Brislington Community Museum

Iron ore

Iron ore
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This attractive chunk of iron ore was found in a garden where the owners had lived since the 1940s. Brislington has deposits of this mineral (known as botryoidal haematite because the bumps sometimes resemble a bunch of grapes) in the Pennant sandstone rock - some grains of sand still adhere to the rust-coloured back. The exploitation of this important resource may date back to Roman times, and perhaps even further although evidence for Iron Age settlement has been difficult to find locally.

This heavy piece of ore was not found in its natural, geological context, and is part of a much larger formation; so clearly somebody carried it to its find spot. Perhaps someone was simply lucky enough to find it somewhere, felt it was too nice to leave behind, and took it home. No other similar piece was found in the garden (which was cultivated for years), so it seems this was not an industrial site involved in iron smelting - where more examples could be expected to have been scattered. However, we have classified it as metal here (rather than stone, as a geologist might expect) because it was almost certainly extracted from its native rock for its iron content.

It is noteworthy that before the road was built, this was a green field site and in 1883 the 22-acre field was auctioned. The advert boasted that it "is full of the best pennant and iron stone" (Bristol Mercury 1883). The field is identified on the 1:2,500 map of Gloucestershire in 1889, by the reference number 494.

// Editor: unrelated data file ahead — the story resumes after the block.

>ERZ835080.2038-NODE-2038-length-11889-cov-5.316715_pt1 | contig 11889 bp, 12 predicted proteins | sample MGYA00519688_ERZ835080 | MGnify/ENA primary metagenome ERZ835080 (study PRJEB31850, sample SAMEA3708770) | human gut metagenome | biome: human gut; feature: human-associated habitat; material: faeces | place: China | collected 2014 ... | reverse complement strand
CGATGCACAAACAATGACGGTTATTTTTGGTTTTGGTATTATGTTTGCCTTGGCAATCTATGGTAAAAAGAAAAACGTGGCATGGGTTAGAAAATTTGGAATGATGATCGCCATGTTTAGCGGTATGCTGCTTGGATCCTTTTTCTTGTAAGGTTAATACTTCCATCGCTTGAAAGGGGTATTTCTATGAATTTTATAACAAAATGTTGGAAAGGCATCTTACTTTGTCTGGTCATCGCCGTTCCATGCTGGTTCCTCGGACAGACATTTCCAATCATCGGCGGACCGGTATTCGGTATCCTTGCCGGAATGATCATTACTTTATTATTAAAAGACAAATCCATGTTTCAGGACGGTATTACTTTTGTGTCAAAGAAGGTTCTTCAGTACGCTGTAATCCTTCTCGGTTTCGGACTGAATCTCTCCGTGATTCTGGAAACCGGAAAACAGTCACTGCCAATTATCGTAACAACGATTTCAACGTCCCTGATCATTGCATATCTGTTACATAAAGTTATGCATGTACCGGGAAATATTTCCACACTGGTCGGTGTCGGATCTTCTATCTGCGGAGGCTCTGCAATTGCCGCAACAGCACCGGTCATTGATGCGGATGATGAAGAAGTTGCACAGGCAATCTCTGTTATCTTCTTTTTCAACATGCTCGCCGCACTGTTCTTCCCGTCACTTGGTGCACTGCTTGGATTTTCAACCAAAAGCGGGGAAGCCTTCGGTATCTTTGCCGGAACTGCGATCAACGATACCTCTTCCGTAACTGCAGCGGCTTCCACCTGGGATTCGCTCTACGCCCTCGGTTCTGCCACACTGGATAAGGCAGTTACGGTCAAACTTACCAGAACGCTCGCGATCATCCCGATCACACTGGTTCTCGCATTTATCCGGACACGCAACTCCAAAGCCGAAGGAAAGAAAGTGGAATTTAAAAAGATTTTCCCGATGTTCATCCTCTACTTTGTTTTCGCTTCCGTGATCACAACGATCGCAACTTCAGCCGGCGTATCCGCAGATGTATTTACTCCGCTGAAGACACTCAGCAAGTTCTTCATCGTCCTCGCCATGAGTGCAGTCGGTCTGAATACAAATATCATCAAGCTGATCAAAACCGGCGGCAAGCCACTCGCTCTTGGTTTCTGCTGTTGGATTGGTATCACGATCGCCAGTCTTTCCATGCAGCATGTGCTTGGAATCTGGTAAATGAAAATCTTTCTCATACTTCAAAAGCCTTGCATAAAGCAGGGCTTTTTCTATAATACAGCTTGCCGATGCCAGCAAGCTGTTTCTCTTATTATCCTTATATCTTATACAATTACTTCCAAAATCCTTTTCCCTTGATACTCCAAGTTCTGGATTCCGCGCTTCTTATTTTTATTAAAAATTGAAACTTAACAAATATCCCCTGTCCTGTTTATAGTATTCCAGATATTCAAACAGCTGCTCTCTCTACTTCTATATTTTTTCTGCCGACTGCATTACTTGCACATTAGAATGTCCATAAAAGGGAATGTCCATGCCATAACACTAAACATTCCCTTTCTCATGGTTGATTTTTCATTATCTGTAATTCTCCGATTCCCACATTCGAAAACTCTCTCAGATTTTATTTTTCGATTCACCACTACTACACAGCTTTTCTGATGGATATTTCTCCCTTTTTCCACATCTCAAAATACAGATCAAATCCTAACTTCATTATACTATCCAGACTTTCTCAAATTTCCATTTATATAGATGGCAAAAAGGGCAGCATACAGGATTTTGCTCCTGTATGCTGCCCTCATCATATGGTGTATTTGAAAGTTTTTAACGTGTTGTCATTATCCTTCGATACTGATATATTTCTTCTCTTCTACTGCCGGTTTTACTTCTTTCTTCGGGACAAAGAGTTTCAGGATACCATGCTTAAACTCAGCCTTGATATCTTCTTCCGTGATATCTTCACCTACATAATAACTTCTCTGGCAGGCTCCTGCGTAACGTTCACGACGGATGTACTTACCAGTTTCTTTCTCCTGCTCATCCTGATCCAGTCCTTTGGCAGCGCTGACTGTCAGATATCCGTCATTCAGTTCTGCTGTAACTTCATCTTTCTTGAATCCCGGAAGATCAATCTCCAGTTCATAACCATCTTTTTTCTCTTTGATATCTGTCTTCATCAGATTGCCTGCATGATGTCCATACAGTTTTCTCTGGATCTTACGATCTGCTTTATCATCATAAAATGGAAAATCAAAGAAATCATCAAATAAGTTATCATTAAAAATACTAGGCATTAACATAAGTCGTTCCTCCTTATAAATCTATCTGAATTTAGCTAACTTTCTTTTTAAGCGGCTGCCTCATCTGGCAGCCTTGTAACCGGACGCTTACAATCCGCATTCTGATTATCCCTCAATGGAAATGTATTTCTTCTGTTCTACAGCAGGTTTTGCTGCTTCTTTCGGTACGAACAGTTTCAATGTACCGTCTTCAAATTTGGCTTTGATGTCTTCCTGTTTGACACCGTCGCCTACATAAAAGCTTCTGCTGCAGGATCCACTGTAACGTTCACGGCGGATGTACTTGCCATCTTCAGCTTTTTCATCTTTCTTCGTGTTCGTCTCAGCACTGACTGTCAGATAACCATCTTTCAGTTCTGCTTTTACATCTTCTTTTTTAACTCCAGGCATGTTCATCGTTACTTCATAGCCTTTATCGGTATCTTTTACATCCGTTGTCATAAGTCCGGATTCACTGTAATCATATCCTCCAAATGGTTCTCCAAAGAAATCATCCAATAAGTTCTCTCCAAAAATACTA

In the absence of any way of dating this exhibit either directly or through associated finds, the idea that it was first handled in the medieval period is highly speculative, and is intended only as a rough approximation. However, a fresh fracture of this hard, brittle mineral, would leave sharp edges, but the edges of this specimen are all smooth (presumably by weathering).

Bristol Mercury 1883, Sales by Auction This Day To Capitalists Builders Market Gardeners and Others, The Bristol Mercury and Daily Post, 31 May, p 1.

Material: metal

Period: Medieval

Find spot: Jersey Avenue, Brislington, Bristol. ST 626716

Exhibit contributed by Anonymous

Text written by Ken Taylor, in 2011

Photographer: Ken Taylor

Acquisition number: 110824a1

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